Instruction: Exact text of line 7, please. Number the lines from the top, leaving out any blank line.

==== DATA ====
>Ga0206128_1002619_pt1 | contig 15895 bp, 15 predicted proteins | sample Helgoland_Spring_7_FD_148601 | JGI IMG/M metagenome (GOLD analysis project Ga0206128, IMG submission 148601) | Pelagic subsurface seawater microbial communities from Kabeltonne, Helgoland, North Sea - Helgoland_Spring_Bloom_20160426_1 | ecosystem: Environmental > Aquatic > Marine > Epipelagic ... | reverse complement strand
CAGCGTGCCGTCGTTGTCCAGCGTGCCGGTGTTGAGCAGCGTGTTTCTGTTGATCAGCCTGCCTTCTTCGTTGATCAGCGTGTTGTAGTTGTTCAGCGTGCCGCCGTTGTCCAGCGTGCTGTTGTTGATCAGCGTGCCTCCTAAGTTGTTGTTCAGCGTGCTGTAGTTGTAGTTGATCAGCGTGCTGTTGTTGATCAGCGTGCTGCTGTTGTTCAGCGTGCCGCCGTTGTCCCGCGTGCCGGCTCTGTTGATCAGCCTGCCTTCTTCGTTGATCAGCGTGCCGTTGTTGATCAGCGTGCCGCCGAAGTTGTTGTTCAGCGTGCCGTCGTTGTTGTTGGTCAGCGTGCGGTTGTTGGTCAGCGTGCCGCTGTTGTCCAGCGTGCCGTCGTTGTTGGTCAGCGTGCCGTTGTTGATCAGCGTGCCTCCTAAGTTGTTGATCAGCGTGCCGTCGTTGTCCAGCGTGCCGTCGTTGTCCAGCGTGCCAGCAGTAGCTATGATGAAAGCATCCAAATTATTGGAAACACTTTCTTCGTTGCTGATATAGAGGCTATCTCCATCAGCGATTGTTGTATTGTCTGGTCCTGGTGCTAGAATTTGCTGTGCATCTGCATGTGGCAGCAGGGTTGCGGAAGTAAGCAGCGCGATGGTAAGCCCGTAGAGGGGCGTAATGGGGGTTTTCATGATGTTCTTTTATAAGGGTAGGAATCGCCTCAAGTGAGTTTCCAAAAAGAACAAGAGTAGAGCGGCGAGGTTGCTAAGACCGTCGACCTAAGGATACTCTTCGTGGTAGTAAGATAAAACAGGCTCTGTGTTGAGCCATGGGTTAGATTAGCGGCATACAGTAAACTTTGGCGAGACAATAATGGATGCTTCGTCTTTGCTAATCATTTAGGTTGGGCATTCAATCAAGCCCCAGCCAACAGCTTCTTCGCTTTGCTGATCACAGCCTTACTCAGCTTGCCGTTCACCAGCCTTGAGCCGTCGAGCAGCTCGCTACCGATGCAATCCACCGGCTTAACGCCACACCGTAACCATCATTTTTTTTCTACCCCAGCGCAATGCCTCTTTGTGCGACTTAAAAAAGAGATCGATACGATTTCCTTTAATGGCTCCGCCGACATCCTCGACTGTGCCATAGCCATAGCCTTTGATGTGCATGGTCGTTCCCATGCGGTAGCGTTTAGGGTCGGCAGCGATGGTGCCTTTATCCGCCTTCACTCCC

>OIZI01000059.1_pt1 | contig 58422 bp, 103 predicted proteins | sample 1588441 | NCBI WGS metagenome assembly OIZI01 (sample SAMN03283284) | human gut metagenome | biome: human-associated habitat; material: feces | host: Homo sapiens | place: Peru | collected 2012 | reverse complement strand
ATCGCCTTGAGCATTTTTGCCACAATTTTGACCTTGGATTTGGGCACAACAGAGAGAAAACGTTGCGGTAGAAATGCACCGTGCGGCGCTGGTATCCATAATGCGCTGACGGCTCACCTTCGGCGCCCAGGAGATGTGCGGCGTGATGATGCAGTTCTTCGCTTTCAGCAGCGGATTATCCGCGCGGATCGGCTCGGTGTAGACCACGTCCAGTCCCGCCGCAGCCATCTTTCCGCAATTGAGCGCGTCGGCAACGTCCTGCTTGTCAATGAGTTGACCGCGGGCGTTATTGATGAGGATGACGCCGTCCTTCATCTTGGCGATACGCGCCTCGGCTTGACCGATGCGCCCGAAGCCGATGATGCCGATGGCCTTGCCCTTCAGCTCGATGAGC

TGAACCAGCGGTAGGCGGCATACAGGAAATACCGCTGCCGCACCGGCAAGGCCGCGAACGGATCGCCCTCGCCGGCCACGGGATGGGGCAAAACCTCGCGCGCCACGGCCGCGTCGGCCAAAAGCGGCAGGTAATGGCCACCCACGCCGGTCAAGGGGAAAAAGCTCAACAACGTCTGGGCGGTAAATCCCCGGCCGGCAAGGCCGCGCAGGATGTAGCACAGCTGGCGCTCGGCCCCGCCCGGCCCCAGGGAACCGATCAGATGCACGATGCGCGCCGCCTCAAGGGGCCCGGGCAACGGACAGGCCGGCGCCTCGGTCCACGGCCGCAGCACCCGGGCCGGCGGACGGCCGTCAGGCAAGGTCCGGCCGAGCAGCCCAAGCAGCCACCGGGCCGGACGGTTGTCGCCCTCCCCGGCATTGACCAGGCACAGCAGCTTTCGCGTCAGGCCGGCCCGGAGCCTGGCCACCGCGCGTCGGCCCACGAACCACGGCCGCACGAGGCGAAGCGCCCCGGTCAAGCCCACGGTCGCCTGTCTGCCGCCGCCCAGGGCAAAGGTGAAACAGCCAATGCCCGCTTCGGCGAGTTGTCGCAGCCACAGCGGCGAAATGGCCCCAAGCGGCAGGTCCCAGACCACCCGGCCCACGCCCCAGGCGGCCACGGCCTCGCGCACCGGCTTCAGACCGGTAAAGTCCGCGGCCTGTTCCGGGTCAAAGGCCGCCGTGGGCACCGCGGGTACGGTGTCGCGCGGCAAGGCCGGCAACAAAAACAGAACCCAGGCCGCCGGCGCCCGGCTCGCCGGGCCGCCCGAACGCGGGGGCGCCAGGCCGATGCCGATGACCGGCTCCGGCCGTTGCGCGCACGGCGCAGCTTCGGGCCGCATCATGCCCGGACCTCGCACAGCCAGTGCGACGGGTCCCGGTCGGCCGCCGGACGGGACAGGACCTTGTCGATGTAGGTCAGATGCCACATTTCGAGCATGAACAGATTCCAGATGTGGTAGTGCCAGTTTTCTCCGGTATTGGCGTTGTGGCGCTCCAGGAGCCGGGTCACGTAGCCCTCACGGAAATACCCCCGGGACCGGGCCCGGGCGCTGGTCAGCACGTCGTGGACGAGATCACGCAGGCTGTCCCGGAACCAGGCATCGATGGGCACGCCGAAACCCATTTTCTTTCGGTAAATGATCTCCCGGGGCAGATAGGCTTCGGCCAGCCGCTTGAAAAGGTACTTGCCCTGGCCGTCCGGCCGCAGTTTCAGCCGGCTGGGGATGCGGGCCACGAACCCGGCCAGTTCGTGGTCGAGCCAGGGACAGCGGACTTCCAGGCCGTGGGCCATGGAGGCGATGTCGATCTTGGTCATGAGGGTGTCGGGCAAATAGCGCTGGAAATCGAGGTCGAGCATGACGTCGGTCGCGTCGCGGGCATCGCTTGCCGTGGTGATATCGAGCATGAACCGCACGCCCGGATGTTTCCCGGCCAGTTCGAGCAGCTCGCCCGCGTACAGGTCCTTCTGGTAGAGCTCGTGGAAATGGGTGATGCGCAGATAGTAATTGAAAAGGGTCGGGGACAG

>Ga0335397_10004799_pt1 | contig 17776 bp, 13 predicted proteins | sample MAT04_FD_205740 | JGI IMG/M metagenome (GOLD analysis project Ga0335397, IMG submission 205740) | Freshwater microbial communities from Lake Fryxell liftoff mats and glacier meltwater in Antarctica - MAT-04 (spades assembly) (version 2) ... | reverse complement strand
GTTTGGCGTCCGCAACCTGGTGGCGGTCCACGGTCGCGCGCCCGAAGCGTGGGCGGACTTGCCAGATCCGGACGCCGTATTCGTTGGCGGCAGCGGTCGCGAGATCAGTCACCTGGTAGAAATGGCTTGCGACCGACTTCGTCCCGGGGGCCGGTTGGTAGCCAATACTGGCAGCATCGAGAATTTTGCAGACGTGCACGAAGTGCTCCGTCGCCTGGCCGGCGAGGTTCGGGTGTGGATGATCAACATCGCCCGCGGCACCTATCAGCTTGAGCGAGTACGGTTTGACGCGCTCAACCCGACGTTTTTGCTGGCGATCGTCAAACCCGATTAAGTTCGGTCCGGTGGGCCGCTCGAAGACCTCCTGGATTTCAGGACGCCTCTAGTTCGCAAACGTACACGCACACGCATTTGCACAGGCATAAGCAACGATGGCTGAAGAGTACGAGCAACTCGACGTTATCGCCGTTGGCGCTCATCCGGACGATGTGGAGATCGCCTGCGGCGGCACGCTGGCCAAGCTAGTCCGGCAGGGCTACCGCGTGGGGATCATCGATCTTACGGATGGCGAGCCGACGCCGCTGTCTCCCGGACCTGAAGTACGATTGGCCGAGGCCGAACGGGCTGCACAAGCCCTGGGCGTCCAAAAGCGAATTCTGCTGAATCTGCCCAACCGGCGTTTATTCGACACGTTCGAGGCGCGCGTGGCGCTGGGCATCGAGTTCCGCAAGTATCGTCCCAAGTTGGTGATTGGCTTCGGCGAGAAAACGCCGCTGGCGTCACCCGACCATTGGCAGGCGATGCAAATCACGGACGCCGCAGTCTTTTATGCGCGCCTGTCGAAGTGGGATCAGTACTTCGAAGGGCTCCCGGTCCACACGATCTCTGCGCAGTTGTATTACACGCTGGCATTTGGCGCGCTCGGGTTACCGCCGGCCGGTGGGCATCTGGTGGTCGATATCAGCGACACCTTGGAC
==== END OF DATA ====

GTTTGGCGTCCGCAACCTGGTGGCGGTCCACGGTCGCGCGCCCGAAGCGTGGGCGGACTTGCCAGATCCGGACGCCGTATTCGTTGGCGGCAGCGGTCGCGAGATCAGTCACCTGGTAGAAATGGCTTGCGACCGACTTCGTCCCGGGGGCCGGTTGGTAGCCAATACTGGCAGCATCGAGAATTTTGCAGACGTGCACGAAGTGCTCCGTCGCCTGGCCGGCGAGGTTCGGGTGTGGATGATCAACATCGCCCGCGGCACCTATCAGCTTGAGCGAGTACGGTTTGACGCGCTCAACCCGACGTTTTTGCTGGCGATCGTCAAACCCGATTAAGTTCGGTCCGGTGGGCCGCTCGAAGACCTCCTGGATTTCAGGACGCCTCTAGTTCGCAAACGTACACGCACACGCATTTGCACAGGCATAAGCAACGATGGCTGAAGAGTACGAGCAACTCGACGTTATCGCCGTTGGCGCTCATCCGGACGATGTGGAGATCGCCTGCGGCGGCACGCTGGCCAAGCTAGTCCGGCAGGGCTACCGCGTGGGGATCATCGATCTTACGGATGGCGAGCCGACGCCGCTGTCTCCCGGACCTGAAGTACGATTGGCCGAGGCCGAACGGGCTGCACAAGCCCTGGGCGTCCAAAAGCGAATTCTGCTGAATCTGCCCAACCGGCGTTTATTCGACACGTTCGAGGCGCGCGTGGCGCTGGGCATCGAGTTCCGCAAGTATCGTCCCAAGTTGGTGATTGGCTTCGGCGAGAAAACGCCGCTGGCGTCACCCGACCATTGGCAGGCGATGCAAATCACGGACGCCGCAGTCTTTTATGCGCGCCTGTCGAAGTGGGATCAGTACTTCGAAGGGCTCCCGGTCCACACGATCTCTGCGCAGTTGTATTACACGCTGGCATTTGGCGCGCTCGGGTTACCGCCGGCCGGTGGGCATCTGGTGGTCGATATCAGCGACACCTTGGAC